LAKELAND, Fla. (WFLA) – Like everything else in 2020, this holiday season is different from all the rest.

In Lakeland, businesses are signing up for “Small Business Everyday” through the Lakeland Chamber of Commerce.

It’s a database of shops and restaurants that includes websites for online shopping and ways to purchase gift cards.

“Spend the money now on a gift card, we would love that. The gift cards, they’ll last for a long time. Come in at your convenience. They’re a very convenient gift,” said Christine Boring, co-owner at Bungalow Boutique & Gifts on Florida Avenue in Lakeland.

“If you do love [escape rooms], if you’re comfortable coming in, we do all the COVID protocols to keep you comfortable or get a gift card or come in when you are comfortable,” said Ana Gillespie, co-owner at Lakeland Escape Room.

You can help them this holiday season by visiting the “Small Business Everyday” page.

Like shop owners in Lakeland, restaurant owners say they are surviving through the pandemic but not thriving.

“Every time you start to think that things are going to start picking back up and you can start getting back to normal, something just happens and you go backwards again,” said Jennifer Rednock, owner of Tsunami Sushi & Hibachi in Lakeland.

Rednock, who also owns two Tsunami Sushi restaurants in Winter Haven, said the Lakeland restaurant is still struggling the most.

“We’re definitely nowhere near our regular pre-COVID revenue. We’re only operating at 60% capacity. We don’t even have a demand for anything more than that right now,” she said.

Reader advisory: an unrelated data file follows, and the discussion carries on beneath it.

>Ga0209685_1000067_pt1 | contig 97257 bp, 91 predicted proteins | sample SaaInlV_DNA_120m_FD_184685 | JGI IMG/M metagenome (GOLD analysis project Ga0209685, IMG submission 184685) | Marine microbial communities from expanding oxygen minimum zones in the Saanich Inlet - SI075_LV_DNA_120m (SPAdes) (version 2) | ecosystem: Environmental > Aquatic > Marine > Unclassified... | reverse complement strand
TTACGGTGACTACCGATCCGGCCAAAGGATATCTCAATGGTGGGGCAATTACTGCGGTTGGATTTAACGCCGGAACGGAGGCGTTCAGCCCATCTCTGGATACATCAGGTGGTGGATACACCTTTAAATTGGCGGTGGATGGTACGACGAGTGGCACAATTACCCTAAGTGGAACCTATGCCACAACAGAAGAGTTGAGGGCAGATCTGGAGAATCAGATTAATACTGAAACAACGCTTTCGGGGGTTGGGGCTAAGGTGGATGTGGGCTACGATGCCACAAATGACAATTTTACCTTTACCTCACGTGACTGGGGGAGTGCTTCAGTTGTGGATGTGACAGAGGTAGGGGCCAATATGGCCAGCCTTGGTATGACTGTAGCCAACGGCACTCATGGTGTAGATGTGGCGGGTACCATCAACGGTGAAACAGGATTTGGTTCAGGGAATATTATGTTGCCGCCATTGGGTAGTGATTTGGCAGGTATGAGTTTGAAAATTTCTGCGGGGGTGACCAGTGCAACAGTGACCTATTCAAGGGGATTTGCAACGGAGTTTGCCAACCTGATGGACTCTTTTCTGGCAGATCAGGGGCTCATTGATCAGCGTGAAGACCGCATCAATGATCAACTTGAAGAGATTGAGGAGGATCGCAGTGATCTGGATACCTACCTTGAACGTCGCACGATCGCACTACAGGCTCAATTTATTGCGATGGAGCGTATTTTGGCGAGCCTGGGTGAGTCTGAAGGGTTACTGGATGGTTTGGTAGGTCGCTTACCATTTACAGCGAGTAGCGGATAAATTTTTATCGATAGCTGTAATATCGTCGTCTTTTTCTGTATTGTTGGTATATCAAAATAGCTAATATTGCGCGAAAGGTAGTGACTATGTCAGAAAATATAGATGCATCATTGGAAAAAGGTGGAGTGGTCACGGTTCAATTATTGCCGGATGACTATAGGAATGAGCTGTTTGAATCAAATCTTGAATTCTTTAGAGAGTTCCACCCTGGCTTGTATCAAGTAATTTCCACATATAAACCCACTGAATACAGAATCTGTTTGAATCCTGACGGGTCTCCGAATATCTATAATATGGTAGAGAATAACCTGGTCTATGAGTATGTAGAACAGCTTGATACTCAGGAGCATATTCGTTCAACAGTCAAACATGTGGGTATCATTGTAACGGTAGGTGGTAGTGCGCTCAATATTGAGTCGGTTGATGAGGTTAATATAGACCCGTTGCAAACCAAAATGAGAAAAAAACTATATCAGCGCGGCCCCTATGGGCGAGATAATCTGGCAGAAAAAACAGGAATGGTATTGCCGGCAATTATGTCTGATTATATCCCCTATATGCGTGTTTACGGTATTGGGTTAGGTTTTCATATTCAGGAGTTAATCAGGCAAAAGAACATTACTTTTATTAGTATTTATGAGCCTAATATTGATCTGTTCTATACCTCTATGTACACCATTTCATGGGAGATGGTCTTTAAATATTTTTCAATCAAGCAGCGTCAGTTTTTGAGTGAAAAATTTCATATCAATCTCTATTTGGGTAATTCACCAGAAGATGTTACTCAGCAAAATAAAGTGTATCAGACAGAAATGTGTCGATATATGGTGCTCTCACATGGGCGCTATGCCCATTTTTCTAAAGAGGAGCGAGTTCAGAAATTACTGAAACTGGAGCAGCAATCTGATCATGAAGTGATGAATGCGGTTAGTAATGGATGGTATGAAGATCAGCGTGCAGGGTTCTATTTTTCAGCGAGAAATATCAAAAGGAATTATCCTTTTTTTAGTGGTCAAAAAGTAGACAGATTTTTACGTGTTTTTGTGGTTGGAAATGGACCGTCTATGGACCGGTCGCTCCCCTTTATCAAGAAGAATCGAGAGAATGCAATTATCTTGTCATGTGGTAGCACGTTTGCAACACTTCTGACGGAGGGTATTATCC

According to the National Restaurant Association, 110,000 restaurants have closed in the U.S. since the pandemic began.

In Lakeland, restaurants have stayed open but it’s taken creativity and hard work.

“There doesn’t seem to be any sort of sense of emergency on the verge of closing their doors. That doesn’t mean they’re rolling in the dough and sitting high. I think it’s a struggle every single day,” said Julie Townsend, executive director of Lakeland Downtown Development Authority.

More than 5,800 Polk County small businesses, including Rednock’s, received federal CARES Act money in the start of the pandemic.

In total, Polk County doled out $19.3 million to small businesses, according to county officials.

Business owners and their advocates want Congress to pass another aid package to provide some financial relief.

“It would definitely be a great idea for them to offer small businesses something else to help them if it’s needed because we just can’t predict what the future’s going to hold with this pandemic,” said Rednock.

“This is something that is not isolated to a city or a state or a region. We have to come together as a nation and make sure that the small businesses are taken care of the same as Wall Street is,” said Townsend.